“The Peloton is stronger than the sum of its parts.” – Peter Lockyer
It could be said that in order to overcome something, you must first experience the pain of defeat. What drives people who love cycling and sport in general is often the small victories: the personal best beaten on a Sunday ride; making it up that climb without stopping.
With a background in rowing, triathlons, cycling and Ironman, Pete Lockyer knows the pain of defeat, but also the sense of elation in the face of it. The strength of the team - whether it’s the crew or the peloton - was great inspiration for the inaugural Lilyroo Ride.
Pete moved from the UK to Australia in October 2005. He had rowed for the London Rowing Club and used cycling mostly for training when off the water. Settling in Australia, he grew to love Melbourne’s cycling culture and the great rides in the area. Pete began to focus more on triathlon and Ironman events and met his kiwi wife Kristie through the Tribal triathlon club. They were married in 2012 and a year later they were pregnant with their girl Lily.
Pete and Kristie have always been incredibly open and forthright with their story. It is this quality that has drawn others to their cause and made the Lilyroo Ride such a success in raising funds for the Royal Women’s Hospital NISC unit.
On the 22nd March 2014, Kristie’s waters unexpectedly broke, 16 weeks and five days before she was due.
Pete was due to compete in his last ever Ironman event the following day, and while it was looking like it was no longer an option, with Kristie in a stable condition, surrounded by family and friends they decided Pete should go ahead and compete. They planned that should Kristie go into labour during the event, their friends and family would inform him and he would head straight to the hospital.
Pete crossing the line. Image courtesy of Steve Slingard, Slingard Studios
The strength that Pete and Kristie showed during that horribly difficult time was surely learned, partly, through their experience with intense endurance events. Pete said that, although it was an incredibly difficult time, it was a positive experience as he made it through that Ironman knowing that it was for Lily and Kristie. They would later use that same energy and inspiration for the Ride itself.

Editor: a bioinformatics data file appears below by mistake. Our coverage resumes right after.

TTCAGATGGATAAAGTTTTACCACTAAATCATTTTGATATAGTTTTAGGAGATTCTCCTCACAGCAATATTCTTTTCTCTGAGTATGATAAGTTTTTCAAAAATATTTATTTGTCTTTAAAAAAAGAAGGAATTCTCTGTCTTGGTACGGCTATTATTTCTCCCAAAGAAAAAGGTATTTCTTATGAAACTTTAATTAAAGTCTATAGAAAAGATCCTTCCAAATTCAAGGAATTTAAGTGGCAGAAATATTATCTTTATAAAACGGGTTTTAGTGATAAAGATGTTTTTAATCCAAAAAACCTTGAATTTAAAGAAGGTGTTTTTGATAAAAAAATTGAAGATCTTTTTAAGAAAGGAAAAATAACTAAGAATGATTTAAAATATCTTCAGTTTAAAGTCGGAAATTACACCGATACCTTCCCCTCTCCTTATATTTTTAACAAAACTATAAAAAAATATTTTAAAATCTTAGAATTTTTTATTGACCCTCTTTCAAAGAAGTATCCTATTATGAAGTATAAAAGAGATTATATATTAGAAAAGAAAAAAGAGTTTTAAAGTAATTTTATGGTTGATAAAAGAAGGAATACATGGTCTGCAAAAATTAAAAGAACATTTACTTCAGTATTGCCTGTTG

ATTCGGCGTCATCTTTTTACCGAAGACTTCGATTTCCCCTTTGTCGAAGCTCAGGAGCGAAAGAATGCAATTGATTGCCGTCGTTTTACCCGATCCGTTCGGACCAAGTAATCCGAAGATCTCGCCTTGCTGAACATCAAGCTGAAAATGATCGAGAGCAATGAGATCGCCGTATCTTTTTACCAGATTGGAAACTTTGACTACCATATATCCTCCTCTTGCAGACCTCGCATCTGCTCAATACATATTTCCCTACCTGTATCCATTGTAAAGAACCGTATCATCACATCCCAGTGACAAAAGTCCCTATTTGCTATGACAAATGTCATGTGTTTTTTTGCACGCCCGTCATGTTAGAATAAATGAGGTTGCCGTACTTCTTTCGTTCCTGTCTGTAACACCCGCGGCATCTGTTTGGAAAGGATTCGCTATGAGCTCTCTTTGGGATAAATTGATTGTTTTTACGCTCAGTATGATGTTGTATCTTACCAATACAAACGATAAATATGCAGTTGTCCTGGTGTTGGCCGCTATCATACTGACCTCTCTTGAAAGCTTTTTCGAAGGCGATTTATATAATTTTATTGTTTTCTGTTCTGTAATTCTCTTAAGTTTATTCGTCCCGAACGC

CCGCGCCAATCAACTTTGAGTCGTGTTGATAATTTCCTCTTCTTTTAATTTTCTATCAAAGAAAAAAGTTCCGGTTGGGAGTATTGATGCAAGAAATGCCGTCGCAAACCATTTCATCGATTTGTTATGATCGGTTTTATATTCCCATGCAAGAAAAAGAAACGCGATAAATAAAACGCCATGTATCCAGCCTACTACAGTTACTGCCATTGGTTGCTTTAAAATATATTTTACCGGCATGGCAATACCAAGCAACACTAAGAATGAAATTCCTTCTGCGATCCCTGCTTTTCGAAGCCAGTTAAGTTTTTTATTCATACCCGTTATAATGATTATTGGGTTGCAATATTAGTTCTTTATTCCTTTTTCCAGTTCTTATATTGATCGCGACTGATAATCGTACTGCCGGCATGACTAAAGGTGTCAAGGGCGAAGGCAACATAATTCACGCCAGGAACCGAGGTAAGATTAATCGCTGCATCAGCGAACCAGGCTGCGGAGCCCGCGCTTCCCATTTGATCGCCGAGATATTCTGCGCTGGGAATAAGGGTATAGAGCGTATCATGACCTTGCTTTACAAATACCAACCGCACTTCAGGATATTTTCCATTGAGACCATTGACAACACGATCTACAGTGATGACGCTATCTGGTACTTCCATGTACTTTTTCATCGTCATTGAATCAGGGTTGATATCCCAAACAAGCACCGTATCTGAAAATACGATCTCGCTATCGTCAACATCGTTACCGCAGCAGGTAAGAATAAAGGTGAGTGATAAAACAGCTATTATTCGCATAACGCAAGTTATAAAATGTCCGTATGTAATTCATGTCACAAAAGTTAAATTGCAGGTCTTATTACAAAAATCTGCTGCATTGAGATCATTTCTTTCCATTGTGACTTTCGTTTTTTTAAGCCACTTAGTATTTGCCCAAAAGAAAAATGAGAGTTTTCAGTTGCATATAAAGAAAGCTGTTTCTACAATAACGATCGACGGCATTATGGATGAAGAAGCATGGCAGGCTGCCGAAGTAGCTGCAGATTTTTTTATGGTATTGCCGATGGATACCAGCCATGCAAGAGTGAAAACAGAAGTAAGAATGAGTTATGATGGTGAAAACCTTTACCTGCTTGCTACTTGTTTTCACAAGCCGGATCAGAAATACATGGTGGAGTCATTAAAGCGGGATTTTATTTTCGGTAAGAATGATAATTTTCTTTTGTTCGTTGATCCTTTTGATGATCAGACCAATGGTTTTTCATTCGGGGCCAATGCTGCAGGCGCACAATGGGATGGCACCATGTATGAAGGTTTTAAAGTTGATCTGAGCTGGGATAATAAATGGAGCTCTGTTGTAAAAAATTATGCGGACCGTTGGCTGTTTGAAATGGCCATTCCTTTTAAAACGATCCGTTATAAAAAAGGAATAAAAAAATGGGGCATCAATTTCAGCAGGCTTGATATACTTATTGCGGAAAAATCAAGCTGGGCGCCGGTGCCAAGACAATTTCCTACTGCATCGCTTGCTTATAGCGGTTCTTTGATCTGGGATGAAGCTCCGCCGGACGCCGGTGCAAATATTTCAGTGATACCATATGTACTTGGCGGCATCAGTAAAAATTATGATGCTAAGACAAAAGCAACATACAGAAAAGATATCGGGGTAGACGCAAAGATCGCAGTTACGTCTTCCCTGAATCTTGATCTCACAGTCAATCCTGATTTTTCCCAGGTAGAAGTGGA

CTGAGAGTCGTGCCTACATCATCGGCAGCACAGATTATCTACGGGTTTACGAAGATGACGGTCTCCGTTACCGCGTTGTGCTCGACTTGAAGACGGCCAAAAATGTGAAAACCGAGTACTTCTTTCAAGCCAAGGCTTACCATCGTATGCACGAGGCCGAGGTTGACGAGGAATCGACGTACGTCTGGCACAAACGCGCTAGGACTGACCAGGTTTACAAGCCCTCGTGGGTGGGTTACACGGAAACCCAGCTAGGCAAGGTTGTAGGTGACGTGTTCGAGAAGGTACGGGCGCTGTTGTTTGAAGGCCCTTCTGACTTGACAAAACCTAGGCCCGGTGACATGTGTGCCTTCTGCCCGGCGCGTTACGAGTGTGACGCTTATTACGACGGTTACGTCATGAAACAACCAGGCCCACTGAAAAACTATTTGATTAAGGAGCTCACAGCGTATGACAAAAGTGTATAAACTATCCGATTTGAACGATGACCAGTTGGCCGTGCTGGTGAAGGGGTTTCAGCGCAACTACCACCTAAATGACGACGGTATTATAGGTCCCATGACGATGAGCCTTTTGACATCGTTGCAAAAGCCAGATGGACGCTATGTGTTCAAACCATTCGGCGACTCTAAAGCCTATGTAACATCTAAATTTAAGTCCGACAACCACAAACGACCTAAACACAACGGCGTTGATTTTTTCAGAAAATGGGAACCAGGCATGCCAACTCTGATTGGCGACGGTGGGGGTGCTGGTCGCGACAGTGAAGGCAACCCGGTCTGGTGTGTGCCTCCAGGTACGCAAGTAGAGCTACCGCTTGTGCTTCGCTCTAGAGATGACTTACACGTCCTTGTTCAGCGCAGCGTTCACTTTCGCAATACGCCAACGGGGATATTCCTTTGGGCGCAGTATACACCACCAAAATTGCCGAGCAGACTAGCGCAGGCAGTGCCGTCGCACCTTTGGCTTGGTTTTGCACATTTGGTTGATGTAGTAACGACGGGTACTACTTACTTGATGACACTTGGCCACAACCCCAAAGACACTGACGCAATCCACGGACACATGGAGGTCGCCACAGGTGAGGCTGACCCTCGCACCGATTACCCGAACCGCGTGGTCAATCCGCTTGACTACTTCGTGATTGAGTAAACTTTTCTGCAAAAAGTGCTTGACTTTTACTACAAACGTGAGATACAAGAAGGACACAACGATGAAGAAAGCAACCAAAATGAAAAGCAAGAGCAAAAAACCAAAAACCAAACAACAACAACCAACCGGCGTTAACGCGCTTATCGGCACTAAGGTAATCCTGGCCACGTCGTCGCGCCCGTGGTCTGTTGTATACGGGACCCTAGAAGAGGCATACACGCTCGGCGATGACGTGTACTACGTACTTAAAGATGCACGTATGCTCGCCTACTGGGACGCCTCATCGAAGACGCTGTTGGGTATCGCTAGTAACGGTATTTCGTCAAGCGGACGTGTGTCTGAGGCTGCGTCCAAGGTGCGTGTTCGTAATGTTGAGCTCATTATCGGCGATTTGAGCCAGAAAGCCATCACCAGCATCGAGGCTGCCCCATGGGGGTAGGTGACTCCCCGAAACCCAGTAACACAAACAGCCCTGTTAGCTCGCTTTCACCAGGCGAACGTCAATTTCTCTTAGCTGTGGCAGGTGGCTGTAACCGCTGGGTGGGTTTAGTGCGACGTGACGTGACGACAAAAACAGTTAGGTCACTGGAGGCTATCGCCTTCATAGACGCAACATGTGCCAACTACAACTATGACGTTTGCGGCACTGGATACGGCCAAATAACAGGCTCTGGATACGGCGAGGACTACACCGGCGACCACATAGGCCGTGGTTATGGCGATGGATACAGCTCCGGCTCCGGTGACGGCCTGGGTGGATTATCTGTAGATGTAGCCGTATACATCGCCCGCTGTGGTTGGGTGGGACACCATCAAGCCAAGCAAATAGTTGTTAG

Three days after the Ironman, on 26th March, Lily was born and admitted to the NISC unit. The time Pete and Kristie had with Lily was cherished like any Mum and Dad with their first born. Sadly, Lily passed away one day later due to complications from the premature birth.
Lily Lockyer. Image Courtesy of Jane Poynter for the Royal Women's Hospital
The Lilyroo ride was established by Pete, Kristie and a core group of friends in honour of their daughter.
Pete said that they were amazed by the way they were looked after at the Women’s and they hoped to pass the same level of support they experienced at the hands of the staff, their friends and family to others who had similar experience with premature birth and newborns in intensive care.
Over a period of twelve months, Kristie, Pete and core committee members Mark Watkin, Pat Garrett, and Michael Clayton worked tirelessly to the get the event off the ground. Sanctioned by Cycling Australia, the Lilyroo Ride comprised 9 volunteers and a solid team of 20 cyclists. Each cyclist contributed $1,500 to the event itself and helped raise over $159,000 for the NISC unit at the Royal Women’s Hospital, Melbourne.
The tour led the peloton from the Women’s and Children’s Hospital in Adelaide through 1,156km of gruelling road all the way to The Royal Women’s in Melbourne. It took seven days, and while it certainly was no push over, the sense of community that was built, and the stories that were shared between the riders and the supporters at each stop were a constant reminder of what it was all about.
The peloton on the last day of the ride.
Pete and Kristie met countless Mums and Dads along the way and have stayed true to their belief that their story should be shared in order to raise awareness surrounding the difficulties of premature birth and sick newborns in hospital.
With the advances in technology, premature birth is a problem that is increasingly treatable. The money raised by the Lilyroo fund will purchase technology to give babies like Lily a chance at life.
While they are still tying up loose ends from 2015’s ride, Pete and Kristie are already talking about next year. Lily’s story has been shared with so many families and by so many Mums and Dads that it seems only a natural progression to continue to support the peloton that has grown in support of Lily and other families affected by premature birth.